Promoting Empathy in Our Kids (And in Ourselves)
How to promote empathy, and a gentler, kinder child (and perhaps a kinder you).
Posted January 13, 2020 | Reviewed by Lybi Ma
I don’t think I fully grasped how empathetic my son, Edwin, was until I had my second child. When we brought newborn Charlie home from the hospital, Edwin went through an understandable transition; there were a lot of tantrums, “no’s”, and power struggles. What was most noteworthy though, was Edwin’s reaction when Charlie cried. As a newborn, Charlie cried a lot, and while the tantrums and “no’s” simmered down as Edwin got used to sharing his parents’ attention with his little brother, the crying that remained was the crying in response to Charlie’s cries—and as it turns out when anyone cries.
When Edwin sees another person, child, or a baby crying, his face immediately changes shape. First, he tries to smile—a fake smile—to cope with the surge of emotion he’s feeling. Then he cries too. Sometimes it’s just a small whimper, but sometimes it’s the kind of full-blown sobbing that you would expect if someone just destroyed a favorite toy.
After I noticed that this type of thing happened quite often, I also noticed that Edwin had similar reactions when characters expressed negative emotions on television. We were recently watching an episode of his favorite show Daniel Tiger’s Neighborhood, and in this particular episode, Daniel’s fish died. At some point, I looked up from whatever I was doing to check on Edwin, and as Daniel expressed his sadness, Edwin too was in tears, even though he did not fully understand exactly what was so sad about Daniel’s situation. He’s particularly tuned in to my emotions as well. Even if I pretend to make a sad face, he immediately wants to know if the situation is under control and asks, “Are you just kidding mommy?”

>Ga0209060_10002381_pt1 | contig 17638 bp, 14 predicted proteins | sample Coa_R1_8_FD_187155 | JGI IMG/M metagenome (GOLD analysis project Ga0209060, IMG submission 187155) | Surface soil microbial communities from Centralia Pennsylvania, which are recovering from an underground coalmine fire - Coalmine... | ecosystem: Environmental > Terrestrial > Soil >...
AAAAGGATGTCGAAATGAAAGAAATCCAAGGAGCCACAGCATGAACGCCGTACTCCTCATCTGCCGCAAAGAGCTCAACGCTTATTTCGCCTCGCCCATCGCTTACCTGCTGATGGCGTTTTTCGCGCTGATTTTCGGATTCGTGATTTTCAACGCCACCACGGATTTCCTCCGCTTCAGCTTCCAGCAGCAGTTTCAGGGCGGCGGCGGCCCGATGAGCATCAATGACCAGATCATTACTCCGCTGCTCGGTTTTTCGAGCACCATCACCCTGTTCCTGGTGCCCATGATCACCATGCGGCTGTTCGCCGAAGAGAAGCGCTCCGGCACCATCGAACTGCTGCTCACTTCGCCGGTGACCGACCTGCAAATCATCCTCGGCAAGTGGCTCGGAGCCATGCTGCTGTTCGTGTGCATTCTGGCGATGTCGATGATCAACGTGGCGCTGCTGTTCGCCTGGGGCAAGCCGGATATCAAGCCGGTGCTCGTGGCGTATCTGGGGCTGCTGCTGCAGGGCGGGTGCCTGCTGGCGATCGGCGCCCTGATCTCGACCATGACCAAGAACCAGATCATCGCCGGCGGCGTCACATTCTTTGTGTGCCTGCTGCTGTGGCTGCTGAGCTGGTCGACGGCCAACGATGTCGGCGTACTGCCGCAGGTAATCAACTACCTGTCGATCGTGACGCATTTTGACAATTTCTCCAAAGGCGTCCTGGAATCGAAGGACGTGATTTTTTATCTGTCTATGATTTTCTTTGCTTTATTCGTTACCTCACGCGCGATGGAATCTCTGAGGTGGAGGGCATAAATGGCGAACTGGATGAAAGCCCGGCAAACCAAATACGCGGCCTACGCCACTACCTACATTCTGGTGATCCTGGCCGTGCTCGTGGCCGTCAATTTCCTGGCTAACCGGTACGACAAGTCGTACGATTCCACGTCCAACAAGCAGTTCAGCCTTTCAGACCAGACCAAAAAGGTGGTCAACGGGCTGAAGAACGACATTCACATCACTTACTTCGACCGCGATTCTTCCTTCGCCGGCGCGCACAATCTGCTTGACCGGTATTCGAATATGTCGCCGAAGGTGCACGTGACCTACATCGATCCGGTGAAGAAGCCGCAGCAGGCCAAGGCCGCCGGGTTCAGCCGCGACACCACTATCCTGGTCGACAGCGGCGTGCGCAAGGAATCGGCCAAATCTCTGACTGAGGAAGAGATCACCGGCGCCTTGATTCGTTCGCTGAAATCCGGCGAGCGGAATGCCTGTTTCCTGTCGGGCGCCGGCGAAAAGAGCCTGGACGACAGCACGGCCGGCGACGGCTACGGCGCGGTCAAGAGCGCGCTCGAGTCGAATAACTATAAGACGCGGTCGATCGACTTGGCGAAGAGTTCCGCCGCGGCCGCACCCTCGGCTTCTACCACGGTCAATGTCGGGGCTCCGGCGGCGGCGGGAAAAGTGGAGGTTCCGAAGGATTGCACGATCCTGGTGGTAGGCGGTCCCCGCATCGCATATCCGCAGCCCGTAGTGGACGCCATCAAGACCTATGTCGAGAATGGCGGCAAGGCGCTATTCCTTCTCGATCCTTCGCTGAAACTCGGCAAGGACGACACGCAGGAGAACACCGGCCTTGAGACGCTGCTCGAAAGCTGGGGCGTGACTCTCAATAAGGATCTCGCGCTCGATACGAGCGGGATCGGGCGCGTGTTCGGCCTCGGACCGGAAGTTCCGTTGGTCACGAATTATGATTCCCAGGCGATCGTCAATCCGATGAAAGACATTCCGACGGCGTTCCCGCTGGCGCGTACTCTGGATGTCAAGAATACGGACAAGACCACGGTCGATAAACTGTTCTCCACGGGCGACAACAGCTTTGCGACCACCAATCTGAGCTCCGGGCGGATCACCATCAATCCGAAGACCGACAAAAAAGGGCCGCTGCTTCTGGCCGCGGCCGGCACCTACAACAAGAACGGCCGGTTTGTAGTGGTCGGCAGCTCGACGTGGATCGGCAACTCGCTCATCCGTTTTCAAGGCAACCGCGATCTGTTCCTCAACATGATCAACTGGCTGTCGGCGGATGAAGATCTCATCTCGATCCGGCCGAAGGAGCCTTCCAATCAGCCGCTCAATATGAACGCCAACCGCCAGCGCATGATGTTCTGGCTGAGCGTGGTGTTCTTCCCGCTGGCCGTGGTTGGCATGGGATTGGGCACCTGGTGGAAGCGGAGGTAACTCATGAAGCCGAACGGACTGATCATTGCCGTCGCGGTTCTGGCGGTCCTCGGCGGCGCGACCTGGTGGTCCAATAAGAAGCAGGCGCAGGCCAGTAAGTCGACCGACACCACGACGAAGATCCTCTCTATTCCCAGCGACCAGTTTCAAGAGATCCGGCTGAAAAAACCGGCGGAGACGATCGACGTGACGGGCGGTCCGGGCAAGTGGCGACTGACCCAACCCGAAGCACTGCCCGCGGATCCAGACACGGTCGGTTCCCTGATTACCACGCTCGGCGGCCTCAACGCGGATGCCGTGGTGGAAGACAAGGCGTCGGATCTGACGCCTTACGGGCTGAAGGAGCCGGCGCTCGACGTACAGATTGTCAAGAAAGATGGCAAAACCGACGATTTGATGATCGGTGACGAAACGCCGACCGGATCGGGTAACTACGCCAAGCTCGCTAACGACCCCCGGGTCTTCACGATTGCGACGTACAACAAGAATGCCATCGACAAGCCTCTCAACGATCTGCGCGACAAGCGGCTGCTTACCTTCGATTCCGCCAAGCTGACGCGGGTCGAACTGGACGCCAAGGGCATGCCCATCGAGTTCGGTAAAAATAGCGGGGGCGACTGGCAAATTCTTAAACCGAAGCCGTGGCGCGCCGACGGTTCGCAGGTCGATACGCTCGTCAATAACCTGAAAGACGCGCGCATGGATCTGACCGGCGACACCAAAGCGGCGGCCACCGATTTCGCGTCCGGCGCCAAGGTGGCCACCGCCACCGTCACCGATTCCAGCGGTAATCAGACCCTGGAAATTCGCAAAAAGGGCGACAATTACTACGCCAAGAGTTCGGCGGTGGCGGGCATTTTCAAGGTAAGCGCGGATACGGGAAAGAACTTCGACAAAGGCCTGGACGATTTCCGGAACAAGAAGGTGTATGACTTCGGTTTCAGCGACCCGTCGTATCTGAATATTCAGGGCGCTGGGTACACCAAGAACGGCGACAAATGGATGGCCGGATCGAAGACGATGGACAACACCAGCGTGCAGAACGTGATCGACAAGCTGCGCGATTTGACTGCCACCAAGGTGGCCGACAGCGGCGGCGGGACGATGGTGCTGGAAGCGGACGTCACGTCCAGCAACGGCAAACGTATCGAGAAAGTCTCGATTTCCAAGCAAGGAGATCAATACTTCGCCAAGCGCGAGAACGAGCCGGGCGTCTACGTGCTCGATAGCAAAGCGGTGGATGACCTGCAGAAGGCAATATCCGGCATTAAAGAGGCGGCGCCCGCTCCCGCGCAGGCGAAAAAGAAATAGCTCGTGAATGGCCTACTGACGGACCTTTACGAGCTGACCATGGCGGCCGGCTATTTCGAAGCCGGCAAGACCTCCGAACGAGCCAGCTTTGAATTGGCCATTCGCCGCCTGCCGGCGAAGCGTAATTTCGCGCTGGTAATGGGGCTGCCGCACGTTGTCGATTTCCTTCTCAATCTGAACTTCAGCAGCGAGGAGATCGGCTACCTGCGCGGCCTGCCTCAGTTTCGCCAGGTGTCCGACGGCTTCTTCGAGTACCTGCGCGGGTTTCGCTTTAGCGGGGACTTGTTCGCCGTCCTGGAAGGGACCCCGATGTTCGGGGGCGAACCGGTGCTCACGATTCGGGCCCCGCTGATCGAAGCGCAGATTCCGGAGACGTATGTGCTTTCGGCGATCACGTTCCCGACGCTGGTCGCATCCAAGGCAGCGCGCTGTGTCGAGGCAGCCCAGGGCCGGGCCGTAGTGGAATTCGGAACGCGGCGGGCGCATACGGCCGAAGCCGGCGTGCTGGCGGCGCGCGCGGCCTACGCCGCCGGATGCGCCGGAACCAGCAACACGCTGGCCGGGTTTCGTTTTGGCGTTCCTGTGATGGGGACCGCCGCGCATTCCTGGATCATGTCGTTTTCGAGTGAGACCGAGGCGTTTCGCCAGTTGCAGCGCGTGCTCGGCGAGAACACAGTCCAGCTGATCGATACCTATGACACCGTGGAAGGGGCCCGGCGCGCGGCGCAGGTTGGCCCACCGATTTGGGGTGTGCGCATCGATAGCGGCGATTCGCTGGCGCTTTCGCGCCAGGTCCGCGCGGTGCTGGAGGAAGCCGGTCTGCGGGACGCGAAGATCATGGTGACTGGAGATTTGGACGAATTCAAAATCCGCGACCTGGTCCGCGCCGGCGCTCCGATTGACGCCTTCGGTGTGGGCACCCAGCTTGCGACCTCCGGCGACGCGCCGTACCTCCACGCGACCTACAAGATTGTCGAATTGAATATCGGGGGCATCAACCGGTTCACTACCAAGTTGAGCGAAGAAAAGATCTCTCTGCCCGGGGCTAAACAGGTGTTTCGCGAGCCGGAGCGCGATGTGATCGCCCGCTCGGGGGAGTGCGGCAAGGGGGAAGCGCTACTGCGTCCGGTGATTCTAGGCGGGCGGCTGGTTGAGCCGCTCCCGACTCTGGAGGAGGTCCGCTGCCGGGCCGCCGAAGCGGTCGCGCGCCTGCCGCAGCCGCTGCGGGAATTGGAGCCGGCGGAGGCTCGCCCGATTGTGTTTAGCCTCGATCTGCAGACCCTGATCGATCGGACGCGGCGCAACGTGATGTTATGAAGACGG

Empathy is an emotion that stems from understanding what another person might be feeling, and then feeling that same thing (or something similar). The first requirement—the ability to understand what another person might be thinking or feeling—is something that develops slowly; it starts in infancy and continues into the preschool years. First, babies gain the ability to understand that people have intentions that typically guide their actions. We see evidence that infants can act based on inferring another’s intention by about 14 to 18 months.
Research has shown, for example, that infants of this age will go out of their way to help an adult who shows signs of trouble achieving a goal (Warneken and Tomasello, 2006, 2007). Around the same age, infants will also attempt to comfort their mothers if they appear to be upset (Roth-Hanania, Davidov, and Zahn-Waxler, 2011). However, a more sophisticated ability to reason about others’ thoughts, what psychologists call a “theory of mind,” doesn’t fully develop until age 5 or 6. Children of this age can understand that another person might believe something that isn’t true, or that they might express one emotion and feel another.
Unfortunately, empathy can have some downsides. For example, the second requirement—feeling the same thing that someone else is feeling—can cause some personal distress. In fact, children who are particularly prone to feeling negative emotions are more prone to experiencing empathy (Spinrad and Eisenberg, 2019). In other words, children who are already extra sensitive, like my own son, might experience intense negative emotions because of high empathetic concern for others.